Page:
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Care managers increase primary care services for mentally ill

Clinical Question:
Do the services of care managers increase preventive and chronic disease management services for severely mentally ill adults who receve mental health services from a community mental health center?

Bottom Line:
Medical management by nurses can significantly improve the proportion of severely mentally ill patients who get the recommended preventive and chronic disease management services. Further study is required to demonstrate differences in morbidity and mortality outcomes. (LOE = 1b)

Druss BG, von Esenwein SA, Compton MT, Rask KJ, Zhao L, Parker RM. A randomized trial of medical care management for community mental health settings: The Primary Care Access, Referral, and Evaluation (PCARE) Study. Am J Psychiatry 2010;167(2):151-159.  [PMID:20008945]

Study Design:
Randomized controlled trial (nonblinded)


Outpatient (specialty)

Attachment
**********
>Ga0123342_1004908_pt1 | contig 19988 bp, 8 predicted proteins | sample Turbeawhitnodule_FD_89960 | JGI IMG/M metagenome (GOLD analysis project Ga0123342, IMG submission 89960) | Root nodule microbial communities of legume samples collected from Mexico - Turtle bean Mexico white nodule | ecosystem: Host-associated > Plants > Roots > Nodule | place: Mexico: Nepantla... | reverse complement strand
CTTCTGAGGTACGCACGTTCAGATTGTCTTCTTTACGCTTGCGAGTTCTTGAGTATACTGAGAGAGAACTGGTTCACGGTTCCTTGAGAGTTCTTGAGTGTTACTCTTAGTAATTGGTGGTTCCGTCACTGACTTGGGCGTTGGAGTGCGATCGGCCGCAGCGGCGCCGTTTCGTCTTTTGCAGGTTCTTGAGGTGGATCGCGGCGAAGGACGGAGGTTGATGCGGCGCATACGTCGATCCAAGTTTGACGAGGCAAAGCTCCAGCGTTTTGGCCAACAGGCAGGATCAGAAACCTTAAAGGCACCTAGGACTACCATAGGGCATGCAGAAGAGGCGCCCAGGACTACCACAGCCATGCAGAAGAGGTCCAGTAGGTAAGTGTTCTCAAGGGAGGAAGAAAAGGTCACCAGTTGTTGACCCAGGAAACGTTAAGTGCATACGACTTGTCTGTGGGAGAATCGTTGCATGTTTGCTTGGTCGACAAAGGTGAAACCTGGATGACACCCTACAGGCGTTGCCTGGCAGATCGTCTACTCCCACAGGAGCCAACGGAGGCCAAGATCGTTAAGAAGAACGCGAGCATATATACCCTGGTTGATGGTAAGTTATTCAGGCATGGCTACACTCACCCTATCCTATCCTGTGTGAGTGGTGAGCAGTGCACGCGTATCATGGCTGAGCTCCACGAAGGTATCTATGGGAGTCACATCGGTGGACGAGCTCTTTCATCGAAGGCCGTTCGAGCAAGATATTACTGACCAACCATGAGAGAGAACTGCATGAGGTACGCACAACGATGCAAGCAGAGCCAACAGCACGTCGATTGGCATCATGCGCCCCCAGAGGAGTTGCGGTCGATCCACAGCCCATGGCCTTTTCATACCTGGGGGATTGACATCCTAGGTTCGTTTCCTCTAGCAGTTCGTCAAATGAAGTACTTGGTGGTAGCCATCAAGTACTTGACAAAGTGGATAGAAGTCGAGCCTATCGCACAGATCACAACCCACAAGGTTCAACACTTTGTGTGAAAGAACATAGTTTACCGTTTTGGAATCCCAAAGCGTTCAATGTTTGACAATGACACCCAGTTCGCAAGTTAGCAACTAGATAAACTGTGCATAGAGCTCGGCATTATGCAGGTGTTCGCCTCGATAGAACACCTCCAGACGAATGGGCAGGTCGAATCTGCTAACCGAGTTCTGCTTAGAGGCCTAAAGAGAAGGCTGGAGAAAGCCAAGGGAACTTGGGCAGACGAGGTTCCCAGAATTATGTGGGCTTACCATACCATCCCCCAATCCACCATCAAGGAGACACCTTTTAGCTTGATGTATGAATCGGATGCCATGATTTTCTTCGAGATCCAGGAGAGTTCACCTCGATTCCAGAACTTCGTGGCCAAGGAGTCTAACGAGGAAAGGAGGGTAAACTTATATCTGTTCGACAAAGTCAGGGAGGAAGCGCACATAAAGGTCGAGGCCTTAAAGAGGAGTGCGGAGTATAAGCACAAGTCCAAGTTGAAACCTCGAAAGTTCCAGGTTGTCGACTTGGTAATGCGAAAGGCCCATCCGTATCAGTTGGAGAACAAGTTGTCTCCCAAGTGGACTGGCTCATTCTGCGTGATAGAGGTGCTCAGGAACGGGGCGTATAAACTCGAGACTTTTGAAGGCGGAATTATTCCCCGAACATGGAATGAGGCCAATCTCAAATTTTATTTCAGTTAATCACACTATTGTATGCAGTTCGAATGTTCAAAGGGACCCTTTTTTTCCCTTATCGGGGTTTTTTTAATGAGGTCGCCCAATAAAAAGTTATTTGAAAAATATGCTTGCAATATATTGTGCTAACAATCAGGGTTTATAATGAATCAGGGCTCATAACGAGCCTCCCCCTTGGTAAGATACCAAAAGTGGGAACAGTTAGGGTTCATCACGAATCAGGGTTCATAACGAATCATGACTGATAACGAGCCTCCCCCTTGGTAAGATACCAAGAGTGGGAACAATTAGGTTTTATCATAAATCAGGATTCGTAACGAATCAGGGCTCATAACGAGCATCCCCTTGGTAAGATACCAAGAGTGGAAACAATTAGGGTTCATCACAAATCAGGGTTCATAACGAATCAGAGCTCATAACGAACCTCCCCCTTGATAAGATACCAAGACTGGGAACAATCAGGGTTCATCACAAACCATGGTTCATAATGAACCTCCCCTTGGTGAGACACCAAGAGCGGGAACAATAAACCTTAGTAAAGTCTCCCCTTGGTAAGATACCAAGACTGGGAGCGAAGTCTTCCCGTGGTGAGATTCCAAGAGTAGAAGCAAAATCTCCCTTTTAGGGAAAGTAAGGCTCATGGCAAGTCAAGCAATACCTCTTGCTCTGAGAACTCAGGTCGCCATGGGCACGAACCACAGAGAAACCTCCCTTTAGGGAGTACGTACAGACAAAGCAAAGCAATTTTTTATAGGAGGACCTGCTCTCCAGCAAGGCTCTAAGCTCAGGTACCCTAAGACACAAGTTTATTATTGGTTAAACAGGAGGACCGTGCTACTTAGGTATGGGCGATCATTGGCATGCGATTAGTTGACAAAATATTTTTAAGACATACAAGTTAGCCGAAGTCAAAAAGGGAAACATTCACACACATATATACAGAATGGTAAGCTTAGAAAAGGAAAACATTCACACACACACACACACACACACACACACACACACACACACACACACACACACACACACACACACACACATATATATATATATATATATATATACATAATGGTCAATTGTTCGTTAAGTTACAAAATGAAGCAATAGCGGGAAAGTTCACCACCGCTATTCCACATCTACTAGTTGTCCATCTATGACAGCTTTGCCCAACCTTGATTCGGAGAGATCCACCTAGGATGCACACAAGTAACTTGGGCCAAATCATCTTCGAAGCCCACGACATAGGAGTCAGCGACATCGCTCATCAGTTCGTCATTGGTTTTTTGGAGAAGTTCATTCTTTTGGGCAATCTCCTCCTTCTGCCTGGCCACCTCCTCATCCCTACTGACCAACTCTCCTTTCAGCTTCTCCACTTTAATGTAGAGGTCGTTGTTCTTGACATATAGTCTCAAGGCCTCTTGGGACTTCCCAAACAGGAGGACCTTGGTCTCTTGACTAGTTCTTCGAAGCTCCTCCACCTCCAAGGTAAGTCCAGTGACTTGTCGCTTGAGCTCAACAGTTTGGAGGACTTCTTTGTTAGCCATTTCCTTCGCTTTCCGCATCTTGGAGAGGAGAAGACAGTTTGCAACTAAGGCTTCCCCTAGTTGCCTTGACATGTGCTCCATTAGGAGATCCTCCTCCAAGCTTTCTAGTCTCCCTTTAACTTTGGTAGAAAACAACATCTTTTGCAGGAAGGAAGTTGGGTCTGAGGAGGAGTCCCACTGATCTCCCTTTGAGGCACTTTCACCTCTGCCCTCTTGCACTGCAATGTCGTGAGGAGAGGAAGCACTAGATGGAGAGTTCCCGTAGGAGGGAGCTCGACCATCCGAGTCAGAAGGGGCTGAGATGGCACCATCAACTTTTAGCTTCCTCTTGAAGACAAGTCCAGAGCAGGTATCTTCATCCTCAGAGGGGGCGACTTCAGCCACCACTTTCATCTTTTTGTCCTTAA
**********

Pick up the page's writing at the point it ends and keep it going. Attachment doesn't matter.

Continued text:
This randomized controlled trial enrolled 407 patients with severe and persistent mental illness, with or without addiction disorders, who were receiving care in a community mental health center. Participants reflected the demographics of the health center: 78% African American with a median annual income of $3400. They were randomized to receive registered nurse care management or usual care for 1 year. Patients were interviewed (by interviewers masked to allocation) at 6 months and 12 months. All medical records were reviewed. The intervention consisted of motivational interviewing; serving as patient advocate, including accompaniment for office visits if deemed necessary; facilitation of communication between medical and mental health providers; assistance with enrollment in entitlement programs; provision of transportation tokens; and troubleshooting in other ways, such as child care arrangements if needed. The number of patients per care manager was not provided. After 1 year the aggregate proportion of patients who had received any of 25 US Preventive Health Services Task Force recommended services was 59% in the care management group versus 22% in the usual care group (P < .001). The proportion who identified a source of primary care and had at least 1 documented visit was 71% versus 52% (P = .001). The proportion with newly diagnosed medical conditions during the study period was 12% versus 2% (P = .005). The intervention group showed significant improvement on the mental component of the SF-36 (P = .008), but not the physical component. An aggregate score for indicated services for patients was cardiometabolic conditions (diabetes, hyperlipidemia, and hypertension) was 35% versus 28% (P = .03).


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